See the "Building and Running KDE Software From Source" section on the Getting_Started page.
[miscellany] global-ignores = *.moc *.moc.cc *.moc.cpp config.log config.status \ config.cache *.gmo .deps .libs SunWS_cache *.lo *.la *.rpo *.la.closure \ *_la_closure.cpp *_la_closure.cc *_la_closure.cxx *.all_cc.cc *.all_cpp.cpp \ *.all_C.C *.all_cxx.cxx *_meta_unload.cc *_meta_unload.h *_meta_unload.cpp \ *_meta_unload.C *_meta_unload.cxx index.cache.bz2 .memdump Makefile.rules.in \ Makefile.calls.in Makefile.rules Makefile.calls autom4te.cache *.kidl \ *.o *.lo *.la #*# .*.rej *.rej *.pyc
En verder, om svn diff witruimte te laten negeren en functienamen te laten weergeven:
[helpers] diff-cmd = /usr/local/bin/_svndiff
met het volgende in /usr/local/bin/_svndiff:
#!/bin/sh exec /usr/bin/diff -b -u -p "$@"
Vergeet niet om /usr/local/bin/_svndiff uitvoerbaar te maken.
There are three requirements:
See also the next question.
As core developer Waldo Bastian explains in a copyrighted mail:
Being part of KDE means that you have to work together with others. Such cooperation brings along advantages but it also brings along responsibilities.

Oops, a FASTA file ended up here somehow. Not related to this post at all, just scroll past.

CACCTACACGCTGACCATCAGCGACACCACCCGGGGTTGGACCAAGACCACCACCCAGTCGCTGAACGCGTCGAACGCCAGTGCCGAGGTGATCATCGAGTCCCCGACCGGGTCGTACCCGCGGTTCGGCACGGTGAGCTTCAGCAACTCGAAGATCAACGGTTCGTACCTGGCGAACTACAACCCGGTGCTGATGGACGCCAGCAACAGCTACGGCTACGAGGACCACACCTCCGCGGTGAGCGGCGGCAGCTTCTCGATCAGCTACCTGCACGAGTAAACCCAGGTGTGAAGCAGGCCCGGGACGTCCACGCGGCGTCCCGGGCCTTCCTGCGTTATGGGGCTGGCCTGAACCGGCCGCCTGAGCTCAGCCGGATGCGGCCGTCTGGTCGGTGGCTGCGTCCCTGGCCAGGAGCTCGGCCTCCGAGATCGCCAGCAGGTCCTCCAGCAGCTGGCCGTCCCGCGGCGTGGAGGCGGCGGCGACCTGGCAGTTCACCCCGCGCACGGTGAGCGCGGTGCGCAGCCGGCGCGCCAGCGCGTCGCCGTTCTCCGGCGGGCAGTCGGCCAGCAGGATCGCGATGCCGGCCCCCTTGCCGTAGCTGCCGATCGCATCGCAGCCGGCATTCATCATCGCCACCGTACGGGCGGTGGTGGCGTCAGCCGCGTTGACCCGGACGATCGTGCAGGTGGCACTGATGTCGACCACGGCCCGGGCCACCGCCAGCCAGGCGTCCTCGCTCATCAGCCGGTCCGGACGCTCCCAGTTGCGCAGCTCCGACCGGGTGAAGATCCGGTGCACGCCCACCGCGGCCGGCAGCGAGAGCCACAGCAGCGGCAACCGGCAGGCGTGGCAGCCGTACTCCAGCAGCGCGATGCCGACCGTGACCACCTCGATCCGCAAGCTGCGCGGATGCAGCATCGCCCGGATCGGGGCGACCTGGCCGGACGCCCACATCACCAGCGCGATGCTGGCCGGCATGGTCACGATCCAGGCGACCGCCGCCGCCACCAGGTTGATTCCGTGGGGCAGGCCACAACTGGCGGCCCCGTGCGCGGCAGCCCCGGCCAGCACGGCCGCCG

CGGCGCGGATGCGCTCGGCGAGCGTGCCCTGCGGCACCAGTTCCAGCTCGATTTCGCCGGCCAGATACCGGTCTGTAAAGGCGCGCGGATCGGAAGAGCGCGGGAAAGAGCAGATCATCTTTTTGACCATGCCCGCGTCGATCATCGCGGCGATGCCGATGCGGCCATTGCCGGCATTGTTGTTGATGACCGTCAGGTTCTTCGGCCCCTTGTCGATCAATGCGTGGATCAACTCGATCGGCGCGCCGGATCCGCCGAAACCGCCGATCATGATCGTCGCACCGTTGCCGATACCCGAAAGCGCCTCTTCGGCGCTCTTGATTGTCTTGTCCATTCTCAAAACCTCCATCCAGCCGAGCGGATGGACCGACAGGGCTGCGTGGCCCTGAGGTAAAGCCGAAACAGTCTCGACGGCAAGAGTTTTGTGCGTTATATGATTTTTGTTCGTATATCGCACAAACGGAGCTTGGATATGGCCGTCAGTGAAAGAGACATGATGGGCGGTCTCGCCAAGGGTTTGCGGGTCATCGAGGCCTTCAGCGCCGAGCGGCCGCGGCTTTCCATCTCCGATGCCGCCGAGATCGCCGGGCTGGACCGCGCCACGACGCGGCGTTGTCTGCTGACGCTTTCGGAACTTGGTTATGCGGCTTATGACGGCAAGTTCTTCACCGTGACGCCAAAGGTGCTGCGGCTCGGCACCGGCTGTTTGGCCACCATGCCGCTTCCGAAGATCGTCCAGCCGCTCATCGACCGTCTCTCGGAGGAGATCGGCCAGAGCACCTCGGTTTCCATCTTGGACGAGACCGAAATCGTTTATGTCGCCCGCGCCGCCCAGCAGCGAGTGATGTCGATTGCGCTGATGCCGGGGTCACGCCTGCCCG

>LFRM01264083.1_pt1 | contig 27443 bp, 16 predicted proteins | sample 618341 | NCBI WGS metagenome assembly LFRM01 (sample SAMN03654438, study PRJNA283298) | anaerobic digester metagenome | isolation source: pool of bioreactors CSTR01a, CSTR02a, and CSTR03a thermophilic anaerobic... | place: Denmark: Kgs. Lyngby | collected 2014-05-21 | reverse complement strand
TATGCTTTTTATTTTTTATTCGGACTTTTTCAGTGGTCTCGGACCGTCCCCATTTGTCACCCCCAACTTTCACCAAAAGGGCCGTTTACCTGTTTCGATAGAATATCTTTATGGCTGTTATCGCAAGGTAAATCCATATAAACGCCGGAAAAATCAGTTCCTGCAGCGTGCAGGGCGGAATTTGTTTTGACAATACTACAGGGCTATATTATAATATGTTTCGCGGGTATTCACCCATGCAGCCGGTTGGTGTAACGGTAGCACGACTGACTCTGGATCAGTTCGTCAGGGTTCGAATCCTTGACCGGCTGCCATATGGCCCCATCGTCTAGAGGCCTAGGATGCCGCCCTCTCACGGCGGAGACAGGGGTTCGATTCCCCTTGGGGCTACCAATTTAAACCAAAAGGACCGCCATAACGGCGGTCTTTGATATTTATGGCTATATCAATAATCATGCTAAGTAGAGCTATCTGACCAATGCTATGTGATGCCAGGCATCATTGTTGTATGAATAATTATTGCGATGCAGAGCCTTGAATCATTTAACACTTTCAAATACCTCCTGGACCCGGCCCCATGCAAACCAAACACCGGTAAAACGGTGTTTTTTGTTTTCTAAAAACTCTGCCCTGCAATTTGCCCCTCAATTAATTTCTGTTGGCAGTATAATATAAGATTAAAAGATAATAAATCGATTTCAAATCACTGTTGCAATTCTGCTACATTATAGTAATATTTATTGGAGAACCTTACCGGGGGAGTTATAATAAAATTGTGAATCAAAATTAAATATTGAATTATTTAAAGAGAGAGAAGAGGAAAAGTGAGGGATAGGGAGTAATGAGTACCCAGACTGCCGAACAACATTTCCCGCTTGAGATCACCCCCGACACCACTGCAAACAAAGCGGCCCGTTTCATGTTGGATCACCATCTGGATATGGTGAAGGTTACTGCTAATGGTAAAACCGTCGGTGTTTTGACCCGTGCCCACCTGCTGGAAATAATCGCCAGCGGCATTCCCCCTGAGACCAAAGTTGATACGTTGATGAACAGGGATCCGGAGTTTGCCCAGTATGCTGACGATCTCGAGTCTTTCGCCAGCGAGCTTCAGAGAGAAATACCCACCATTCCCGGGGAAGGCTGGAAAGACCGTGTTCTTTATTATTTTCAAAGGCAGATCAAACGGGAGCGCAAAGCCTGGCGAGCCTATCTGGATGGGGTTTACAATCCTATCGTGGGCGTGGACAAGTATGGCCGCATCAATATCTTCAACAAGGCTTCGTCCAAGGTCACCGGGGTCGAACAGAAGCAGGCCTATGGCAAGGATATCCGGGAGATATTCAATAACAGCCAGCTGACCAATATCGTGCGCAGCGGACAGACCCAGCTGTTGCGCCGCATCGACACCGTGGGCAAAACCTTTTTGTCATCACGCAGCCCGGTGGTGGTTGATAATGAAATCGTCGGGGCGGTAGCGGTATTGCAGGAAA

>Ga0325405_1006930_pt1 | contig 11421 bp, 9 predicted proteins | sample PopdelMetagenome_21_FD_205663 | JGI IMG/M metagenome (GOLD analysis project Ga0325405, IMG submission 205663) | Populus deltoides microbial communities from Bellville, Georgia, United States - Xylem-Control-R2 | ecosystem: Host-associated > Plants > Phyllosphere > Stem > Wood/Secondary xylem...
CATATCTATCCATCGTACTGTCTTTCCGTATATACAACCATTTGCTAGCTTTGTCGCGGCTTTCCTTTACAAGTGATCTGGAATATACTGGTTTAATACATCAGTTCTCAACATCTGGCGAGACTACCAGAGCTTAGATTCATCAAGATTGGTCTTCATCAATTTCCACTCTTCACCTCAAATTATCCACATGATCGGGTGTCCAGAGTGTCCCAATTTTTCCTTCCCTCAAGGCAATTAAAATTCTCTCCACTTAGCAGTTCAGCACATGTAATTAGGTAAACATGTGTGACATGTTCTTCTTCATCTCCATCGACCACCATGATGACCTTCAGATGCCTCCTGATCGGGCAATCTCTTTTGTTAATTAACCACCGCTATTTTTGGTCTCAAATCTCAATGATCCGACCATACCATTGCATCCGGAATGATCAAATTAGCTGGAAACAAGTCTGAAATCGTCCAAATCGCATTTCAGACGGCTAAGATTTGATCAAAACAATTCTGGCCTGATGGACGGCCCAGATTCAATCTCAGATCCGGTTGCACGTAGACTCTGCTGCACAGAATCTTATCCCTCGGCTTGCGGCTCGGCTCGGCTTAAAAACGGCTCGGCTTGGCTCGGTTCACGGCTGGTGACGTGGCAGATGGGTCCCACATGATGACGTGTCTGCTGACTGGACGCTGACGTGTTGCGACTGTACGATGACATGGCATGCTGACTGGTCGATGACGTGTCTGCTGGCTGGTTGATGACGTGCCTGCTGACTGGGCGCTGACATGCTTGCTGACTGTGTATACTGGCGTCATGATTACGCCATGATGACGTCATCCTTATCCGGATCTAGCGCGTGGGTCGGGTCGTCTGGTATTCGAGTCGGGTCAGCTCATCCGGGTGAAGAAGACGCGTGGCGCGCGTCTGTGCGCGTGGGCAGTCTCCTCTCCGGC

- Some of those advantages are: your code ends up on all distro's, people might fix your bugs, you get free translations and documentation, you get tons of bugreports.
On the other side there are disadvantages and responsibilities: you will have to communicate with other developers about your work, other people might make changes to your code, you will have to respect release freezes, you get tons of bugreports and people actually expect that you fix them as well (what are they smoking?), people expect you to maintain your code.
You can't chose for the advantages and ignore the responsibilities that come with it, it's a complete package, it's both or nothing.
In general it should be the author of a piece of software that chooses to put his application in KDE's repositories. We usually don't put software in KDE's repositories unless the author wishes to do so. The other way around, if the author prefers to work on his application elsewhere then that's his right as well. Unless there is a split in the actual group of people working on the application it makes no sense to fork the development of an application because of that.